Do seclusion reduction initiatives increase risk to staff safety?

This resource looks at the evidence related to seclusion reduction and staff safety. The research questions are:

  • how does the literature describe the relationship between ward safety and seclusion reduction, in mental health and addiction inpatient units for adult or youth groups?
  • what are the factors that contribute to the reduction of seclusion while maintaining or promoting safety?

Background

The publication in 2004 of the Six Core Strategies© (6CS) (Huckshorn, 2004) bolstered seclusion and restraint reduction initiatives in western nations. At about the same time, studies appeared suggesting that seclusion reduction initiatives could pose unique risks to the safety of staff. Although these studies have not been replicated, the perception of risk to personal safety associated with seclusion reduction initiatives remains a concern in mental health inpatient settings in New Zealand and elsewhere.

The success of seclusion reduction strategies will be limited or delayed as long as these initiatives are viewed as necessary for ward effectiveness and safety, and restrictions on its use are seen as unsafe. Balancing these two concerns places unique requirements on hospitals to ensure staff safety while honouring international conventions and New Zealand Ministry of Health policy to minimise coercion in mental health.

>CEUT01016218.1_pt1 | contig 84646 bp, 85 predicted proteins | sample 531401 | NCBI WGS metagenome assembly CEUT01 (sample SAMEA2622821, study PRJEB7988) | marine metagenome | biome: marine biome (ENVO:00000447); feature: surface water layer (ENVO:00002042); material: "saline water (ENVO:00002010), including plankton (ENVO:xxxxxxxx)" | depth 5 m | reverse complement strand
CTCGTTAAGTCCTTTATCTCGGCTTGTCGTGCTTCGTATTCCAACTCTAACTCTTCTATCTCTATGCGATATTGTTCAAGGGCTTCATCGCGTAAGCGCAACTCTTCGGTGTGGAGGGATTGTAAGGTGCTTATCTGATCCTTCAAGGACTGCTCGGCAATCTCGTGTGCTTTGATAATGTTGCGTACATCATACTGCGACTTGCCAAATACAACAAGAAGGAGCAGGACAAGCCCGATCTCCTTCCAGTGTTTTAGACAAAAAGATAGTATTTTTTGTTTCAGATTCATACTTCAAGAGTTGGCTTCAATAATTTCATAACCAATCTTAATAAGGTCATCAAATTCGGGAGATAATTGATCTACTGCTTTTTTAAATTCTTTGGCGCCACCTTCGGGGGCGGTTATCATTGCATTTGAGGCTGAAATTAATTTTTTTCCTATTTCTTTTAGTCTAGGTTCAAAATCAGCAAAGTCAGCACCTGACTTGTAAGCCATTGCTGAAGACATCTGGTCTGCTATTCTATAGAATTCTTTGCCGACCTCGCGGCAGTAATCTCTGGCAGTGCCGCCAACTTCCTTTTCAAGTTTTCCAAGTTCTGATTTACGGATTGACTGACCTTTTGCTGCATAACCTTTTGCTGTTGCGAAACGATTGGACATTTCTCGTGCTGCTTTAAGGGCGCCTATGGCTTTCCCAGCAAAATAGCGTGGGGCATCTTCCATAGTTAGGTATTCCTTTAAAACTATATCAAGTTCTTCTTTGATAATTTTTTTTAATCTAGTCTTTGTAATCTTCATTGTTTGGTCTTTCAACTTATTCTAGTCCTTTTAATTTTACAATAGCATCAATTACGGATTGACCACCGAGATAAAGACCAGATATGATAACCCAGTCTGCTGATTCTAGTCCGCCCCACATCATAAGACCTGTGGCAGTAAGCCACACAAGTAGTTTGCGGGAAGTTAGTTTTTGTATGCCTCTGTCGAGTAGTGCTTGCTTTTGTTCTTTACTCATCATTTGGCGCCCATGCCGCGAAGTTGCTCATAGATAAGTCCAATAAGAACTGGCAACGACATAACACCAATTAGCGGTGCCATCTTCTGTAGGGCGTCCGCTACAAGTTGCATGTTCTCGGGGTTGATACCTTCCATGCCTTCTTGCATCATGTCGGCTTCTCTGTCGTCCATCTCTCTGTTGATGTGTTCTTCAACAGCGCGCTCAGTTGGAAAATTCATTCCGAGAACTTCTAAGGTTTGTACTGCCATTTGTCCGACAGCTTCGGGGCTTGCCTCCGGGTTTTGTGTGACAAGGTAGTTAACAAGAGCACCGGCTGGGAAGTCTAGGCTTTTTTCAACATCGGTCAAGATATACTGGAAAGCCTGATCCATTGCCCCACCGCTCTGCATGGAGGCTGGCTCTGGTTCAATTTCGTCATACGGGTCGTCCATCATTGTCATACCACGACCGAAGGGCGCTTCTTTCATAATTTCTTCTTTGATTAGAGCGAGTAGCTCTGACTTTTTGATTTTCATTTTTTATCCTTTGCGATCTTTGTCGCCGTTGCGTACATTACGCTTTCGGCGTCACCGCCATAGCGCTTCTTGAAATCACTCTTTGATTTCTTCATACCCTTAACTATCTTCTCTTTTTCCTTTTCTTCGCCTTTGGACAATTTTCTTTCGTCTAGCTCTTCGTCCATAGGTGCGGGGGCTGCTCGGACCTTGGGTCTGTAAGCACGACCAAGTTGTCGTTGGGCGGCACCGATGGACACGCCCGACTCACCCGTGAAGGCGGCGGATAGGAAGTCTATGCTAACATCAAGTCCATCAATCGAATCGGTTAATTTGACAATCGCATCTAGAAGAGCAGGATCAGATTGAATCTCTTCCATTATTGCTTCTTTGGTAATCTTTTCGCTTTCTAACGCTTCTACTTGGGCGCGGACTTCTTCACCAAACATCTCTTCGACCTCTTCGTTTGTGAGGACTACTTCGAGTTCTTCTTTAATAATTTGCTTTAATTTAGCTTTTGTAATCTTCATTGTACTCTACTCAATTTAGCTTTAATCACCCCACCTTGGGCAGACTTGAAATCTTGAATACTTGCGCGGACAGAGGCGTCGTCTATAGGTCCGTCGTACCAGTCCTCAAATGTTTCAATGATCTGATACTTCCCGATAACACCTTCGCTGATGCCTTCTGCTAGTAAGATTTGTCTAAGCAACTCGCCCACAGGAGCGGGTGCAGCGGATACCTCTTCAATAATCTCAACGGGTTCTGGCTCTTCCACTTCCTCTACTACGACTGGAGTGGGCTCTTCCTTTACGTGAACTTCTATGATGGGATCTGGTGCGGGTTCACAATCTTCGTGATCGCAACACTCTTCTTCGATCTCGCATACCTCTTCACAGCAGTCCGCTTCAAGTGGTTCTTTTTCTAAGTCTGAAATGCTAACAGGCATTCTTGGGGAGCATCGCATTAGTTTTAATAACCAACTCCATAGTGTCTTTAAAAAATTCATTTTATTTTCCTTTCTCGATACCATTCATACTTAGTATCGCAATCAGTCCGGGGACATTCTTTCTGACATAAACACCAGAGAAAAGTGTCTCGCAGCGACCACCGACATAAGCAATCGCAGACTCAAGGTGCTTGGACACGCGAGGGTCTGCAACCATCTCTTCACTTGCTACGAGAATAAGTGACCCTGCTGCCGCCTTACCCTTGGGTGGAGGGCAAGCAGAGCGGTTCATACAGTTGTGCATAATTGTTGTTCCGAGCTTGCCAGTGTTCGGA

The outcome variables, limited to civil adult or youth mental health and addiction units, are:

conflict: patient-generated, other-directed verbal or physical aggression or violence

  • seclusion and other containment: staff-generated activities to limit conflict, with a focus on seclusion, manual or chemical restraint. Special attention is given to seclusion reduction in this review, but the term containment is used, where necessary, to ensure consistency with the variety of initiatives described here
  • safety: measured rates of assaults or injuries, regardless of reporting method.
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